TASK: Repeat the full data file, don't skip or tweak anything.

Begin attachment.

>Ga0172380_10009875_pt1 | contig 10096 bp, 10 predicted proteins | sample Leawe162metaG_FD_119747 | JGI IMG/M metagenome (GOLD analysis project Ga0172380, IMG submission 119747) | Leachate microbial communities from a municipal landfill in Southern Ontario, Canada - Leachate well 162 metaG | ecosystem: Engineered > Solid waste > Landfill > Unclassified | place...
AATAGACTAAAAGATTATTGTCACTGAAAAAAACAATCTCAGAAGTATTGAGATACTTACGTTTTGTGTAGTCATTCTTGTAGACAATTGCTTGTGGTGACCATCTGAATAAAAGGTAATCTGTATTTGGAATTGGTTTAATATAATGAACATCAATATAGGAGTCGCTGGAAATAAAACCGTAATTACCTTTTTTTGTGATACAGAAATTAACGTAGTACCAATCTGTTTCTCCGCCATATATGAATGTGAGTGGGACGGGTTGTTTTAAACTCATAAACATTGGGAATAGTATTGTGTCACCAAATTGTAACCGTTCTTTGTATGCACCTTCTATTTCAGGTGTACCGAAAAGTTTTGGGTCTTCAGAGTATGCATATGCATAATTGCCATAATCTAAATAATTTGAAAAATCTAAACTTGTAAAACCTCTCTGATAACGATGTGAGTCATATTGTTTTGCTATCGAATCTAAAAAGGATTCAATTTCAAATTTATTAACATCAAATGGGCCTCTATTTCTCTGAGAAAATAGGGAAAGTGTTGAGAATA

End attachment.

>Ga0172380_10009875_pt1 | contig 10096 bp, 10 predicted proteins | sample Leawe162metaG_FD_119747 | JGI IMG/M metagenome (GOLD analysis project Ga0172380, IMG submission 119747) | Leachate microbial communities from a municipal landfill in Southern Ontario, Canada - Leachate well 162 metaG | ecosystem: Engineered > Solid waste > Landfill > Unclassified | place...
AATAGACTAAAAGATTATTGTCACTGAAAAAAACAATCTCAGAAGTATTGAGATACTTACGTTTTGTGTAGTCATTCTTGTAGACAATTGCTTGTGGTGACCATCTGAATAAAAGGTAATCTGTATTTGGAATTGGTTTAATATAATGAACATCAATATAGGAGTCGCTGGAAATAAAACCGTAATTACCTTTTTTTGTGATACAGAAATTAACGTAGTACCAATCTGTTTCTCCGCCATATATGAATGTGAGTGGGACGGGTTGTTTTAAACTCATAAACATTGGGAATAGTATTGTGTCACCAAATTGTAACCGTTCTTTGTATGCACCTTCTATTTCAGGTGTACCGAAAAGTTTTGGGTCTTCAGAGTATGCATATGCATAATTGCCATAATCTAAATAATTTGAAAAATCTAAACTTGTAAAACCTCTCTGATAACGATGTGAGTCATATTGTTTTGCTATCGAATCTAAAAAGGATTCAATTTCAAATTTATTAACATCAAATGGGCCTCTATTTCTCTGAGAAAATAGGGAAAGTGTTGAGAATA